Cowen Institute Retracts Major Report That Bragged About New Orleans Charters

Here is a statement, very recently posted, from John Ayers, the executive director of the Cowen Institute for Education Initiatives, located at Tulane University:

Statement from the Executive Director

The Cowen Institute has withdrawn its recent report Beating the Odds, which indicated that some public high schools in New Orleans, especially those that serve the most vulnerable youth, are performing better than predicted.

After its release, officials determined the report’s methodology was flawed, making its conclusions inaccurate.  The report will not be reissued.

As a result of this incident, the Cowen Institute will thoroughly examine and strengthen its internal protocols to ensure it adheres to the highest standards of review and accuracy in its research and in future reports.

We apologize for this mistake.

John Ayers, Executive Director

The Times-Picayune’s story on the retraction of the Cowan Institute’s latest report notes that already, “the report had leaped to prominence in some New Orleans education circles, touted by everyone from state Recovery School District Superintendent Patrick Dobard to Leslie Jacobs, a former member of the Louisiana Board of Elementary and Secondary Education and a driving force behind the state’s education reforms of the past 20 years.”

 In an analysis last summer for the Education Opportunity Network, Jeff Bryant described the many ways in which the New Orleans Recovery School District has distorted the data to make it appear that student achievement has significantly improved since Hurricane Katrina and the state’s takeover of the schools in New Orleans, while the reality is less glowing.  Bryant points out: “from 2012 to 2013 the state changed the formula and scale for measuring school performance, which artificially inflated RSD’s scores.” Since 2005, scores on the National Assessment of Education Progress have not risen significantly.  According to Bryant, an “official LDOE (Louisiana Department of Education) report now ranks the New Orleans Recovery District at the 17th percentile among all Louisiana public school districts in student performance.”  In addition many of New Orleans’ charters have submitted inadequate data to be rated; some have been only very recently opened and have not been rated because they are new. Hence boasts about overall school improvement do not include data from more than half of New Orleans’ current charter schools.  Bryant adds that the school district’s enrollment dropped after the hurricane in 2005 from 68,000 students to 32,000 students. While families have moved back to the city slowly over time with enrollment now climbing to over 40,000, the group of children being tested is not the same as before the hurricane.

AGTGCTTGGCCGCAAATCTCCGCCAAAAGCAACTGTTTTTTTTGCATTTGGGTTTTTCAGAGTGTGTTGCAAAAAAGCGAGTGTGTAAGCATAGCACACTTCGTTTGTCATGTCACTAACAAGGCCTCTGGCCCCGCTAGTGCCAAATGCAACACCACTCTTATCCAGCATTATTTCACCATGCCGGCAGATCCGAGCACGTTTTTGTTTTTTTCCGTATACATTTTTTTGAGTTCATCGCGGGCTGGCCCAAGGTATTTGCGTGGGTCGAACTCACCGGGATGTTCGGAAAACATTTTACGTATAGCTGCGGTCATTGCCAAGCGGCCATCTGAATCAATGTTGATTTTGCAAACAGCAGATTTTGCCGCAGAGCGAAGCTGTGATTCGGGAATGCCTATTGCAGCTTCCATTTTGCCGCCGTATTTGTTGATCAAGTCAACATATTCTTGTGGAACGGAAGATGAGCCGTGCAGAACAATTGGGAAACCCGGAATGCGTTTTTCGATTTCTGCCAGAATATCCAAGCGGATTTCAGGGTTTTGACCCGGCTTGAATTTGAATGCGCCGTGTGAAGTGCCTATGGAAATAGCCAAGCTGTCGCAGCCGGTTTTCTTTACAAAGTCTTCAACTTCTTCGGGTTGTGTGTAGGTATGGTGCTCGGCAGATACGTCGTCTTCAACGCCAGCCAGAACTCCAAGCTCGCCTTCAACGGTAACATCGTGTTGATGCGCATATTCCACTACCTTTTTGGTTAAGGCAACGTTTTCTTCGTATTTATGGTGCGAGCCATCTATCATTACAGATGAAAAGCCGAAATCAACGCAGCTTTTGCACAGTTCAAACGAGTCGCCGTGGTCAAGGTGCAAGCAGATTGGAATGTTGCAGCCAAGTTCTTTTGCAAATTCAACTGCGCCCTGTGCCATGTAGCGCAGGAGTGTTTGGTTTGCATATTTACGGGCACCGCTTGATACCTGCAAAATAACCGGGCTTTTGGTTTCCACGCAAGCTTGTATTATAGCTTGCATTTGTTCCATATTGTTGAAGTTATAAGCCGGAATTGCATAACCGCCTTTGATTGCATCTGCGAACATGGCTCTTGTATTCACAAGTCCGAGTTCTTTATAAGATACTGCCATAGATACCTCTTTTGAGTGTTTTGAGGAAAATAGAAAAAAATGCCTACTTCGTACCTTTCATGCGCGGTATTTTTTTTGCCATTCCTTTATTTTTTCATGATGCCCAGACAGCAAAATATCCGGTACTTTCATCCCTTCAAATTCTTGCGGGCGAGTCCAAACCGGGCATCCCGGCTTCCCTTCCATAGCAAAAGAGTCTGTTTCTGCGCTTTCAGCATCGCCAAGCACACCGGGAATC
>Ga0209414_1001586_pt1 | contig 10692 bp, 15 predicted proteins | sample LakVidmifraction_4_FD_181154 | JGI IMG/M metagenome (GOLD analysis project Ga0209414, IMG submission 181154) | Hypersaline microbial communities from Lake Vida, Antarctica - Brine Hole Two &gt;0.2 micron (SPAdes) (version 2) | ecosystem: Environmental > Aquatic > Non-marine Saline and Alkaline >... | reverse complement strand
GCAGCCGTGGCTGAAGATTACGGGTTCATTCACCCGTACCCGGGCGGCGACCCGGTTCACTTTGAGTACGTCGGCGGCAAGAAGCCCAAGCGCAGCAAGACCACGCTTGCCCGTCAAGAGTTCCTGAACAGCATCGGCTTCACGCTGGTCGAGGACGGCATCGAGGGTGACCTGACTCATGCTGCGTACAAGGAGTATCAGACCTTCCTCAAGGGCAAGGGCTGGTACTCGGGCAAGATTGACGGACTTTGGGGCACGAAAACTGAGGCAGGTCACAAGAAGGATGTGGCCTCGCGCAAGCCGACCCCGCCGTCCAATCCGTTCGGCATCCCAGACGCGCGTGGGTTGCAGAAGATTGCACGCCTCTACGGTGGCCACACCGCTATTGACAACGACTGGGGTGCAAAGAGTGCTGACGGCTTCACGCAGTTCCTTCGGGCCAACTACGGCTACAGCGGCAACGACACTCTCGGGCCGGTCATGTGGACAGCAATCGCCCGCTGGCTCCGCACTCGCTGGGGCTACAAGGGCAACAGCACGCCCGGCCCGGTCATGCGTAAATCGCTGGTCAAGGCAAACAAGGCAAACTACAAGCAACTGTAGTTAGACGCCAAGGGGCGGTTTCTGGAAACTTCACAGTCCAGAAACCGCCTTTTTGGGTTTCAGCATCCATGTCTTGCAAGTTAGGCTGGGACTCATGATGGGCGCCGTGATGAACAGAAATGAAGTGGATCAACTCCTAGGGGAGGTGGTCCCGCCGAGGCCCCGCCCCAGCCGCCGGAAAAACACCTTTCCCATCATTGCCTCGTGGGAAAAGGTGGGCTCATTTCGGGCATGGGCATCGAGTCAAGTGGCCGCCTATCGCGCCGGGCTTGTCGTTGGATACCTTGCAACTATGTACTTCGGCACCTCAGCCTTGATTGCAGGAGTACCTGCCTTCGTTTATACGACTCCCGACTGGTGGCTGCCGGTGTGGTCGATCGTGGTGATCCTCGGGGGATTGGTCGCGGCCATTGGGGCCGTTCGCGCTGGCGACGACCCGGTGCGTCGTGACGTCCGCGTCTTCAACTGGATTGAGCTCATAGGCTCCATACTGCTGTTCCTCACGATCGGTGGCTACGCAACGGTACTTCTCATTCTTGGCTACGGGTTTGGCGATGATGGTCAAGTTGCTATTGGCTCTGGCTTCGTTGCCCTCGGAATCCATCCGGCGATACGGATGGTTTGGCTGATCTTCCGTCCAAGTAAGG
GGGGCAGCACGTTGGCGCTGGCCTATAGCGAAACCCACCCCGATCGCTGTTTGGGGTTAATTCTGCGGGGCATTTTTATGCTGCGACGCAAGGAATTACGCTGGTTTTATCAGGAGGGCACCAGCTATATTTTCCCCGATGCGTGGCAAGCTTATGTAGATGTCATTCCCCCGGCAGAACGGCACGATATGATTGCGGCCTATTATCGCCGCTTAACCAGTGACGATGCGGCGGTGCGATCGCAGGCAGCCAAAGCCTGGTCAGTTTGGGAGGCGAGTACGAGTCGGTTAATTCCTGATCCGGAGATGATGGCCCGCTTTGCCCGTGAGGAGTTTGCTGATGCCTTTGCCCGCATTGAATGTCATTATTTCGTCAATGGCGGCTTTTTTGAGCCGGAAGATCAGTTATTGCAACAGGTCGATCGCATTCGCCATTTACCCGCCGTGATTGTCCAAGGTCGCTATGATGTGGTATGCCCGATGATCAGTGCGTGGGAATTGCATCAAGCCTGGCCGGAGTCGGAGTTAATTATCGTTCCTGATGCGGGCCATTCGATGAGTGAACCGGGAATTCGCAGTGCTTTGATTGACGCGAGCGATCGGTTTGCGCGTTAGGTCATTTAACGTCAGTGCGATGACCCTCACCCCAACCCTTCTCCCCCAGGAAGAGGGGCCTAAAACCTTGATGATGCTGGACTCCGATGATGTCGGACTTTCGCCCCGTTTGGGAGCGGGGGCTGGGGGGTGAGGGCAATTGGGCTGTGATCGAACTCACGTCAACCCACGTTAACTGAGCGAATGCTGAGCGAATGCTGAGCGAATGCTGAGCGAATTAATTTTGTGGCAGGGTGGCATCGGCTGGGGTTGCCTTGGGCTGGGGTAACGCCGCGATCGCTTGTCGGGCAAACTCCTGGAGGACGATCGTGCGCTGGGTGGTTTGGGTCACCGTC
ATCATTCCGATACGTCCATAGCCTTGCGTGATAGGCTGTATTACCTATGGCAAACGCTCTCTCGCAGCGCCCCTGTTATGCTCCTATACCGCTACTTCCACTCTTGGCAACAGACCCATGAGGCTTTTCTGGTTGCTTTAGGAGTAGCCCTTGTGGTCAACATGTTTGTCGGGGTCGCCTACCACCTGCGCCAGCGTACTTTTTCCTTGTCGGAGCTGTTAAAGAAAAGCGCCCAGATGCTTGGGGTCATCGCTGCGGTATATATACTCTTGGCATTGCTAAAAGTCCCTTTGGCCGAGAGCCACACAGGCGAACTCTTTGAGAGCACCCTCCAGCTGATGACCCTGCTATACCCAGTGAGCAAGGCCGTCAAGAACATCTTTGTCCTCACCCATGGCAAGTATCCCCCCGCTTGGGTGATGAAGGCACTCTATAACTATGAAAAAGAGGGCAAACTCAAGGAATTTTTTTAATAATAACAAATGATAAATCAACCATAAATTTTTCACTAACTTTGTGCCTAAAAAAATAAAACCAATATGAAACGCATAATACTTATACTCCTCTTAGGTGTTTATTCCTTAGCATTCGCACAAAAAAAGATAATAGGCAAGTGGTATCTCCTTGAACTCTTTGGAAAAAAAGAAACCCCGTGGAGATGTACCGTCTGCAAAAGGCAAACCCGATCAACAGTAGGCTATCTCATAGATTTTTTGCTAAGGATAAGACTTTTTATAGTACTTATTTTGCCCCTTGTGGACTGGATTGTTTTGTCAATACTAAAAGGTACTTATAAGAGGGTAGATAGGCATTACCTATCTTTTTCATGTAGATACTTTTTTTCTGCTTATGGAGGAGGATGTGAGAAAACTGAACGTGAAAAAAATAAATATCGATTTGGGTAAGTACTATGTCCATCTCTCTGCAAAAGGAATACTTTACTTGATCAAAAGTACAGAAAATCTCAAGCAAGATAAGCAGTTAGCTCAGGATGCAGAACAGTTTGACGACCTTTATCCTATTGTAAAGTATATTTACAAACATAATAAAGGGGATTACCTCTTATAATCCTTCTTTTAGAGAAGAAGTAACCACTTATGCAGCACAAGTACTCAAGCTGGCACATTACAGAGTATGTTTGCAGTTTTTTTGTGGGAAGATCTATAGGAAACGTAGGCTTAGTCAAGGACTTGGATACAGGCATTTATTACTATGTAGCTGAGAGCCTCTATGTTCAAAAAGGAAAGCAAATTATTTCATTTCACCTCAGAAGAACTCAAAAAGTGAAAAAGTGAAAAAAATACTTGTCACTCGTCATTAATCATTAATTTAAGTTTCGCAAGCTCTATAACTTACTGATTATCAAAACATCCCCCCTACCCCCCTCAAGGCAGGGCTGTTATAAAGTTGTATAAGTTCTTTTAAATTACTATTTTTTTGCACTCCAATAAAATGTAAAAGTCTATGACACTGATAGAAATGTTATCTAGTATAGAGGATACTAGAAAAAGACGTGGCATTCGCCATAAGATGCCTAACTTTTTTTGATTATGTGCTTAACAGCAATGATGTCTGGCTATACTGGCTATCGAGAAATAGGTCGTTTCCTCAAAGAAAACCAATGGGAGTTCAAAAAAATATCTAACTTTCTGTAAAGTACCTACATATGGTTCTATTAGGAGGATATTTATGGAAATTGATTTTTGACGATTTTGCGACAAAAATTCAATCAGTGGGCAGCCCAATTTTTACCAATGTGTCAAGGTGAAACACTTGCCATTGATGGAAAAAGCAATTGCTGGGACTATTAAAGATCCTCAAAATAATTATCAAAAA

Here is how the Cowen Institute, on its website, describes its own founding and its mission:

“Immediately following Hurricane Katrina in 2006, then-Tulane President Scott Cowen emerged as one of the few civic leaders in the city to serve as a leader in the recovery. He quickly realized the unique opportunity that New Orleans had to transform its public schools, rather than returning to the old way of running schools. Dr. Cowen, now President Emeritus, recognized that the University’s long-term survival depended on the revival of the entire city, and that without a strong K-12 education system the city would never become a true urban center with economic development opportunities for its citizens. In December 2006, his commitment and passion were recognized by one of the University’s trustees who presented him with a generous grant to create the infrastructure to leverage Tulane’s resources for the transformation of public education.  Named in his honor, the Cowen Institute for Public Education Initiatives (commonly called the “Cowen Institute”) opened its doors in March 2007…  The Cowen Institute aspires to be the premier university-based entity where individuals and communities learn about best practices for programs, partnerships, and policies for transforming K-12 public school systems.”

It is worth pointing out that such institutes—housed at major universities but formed around a particular school “reform”agenda that very likely conforms to the philosophy of the donors who provide independent funding—may well be producing so-called research that affirms the mission they were established to endorse.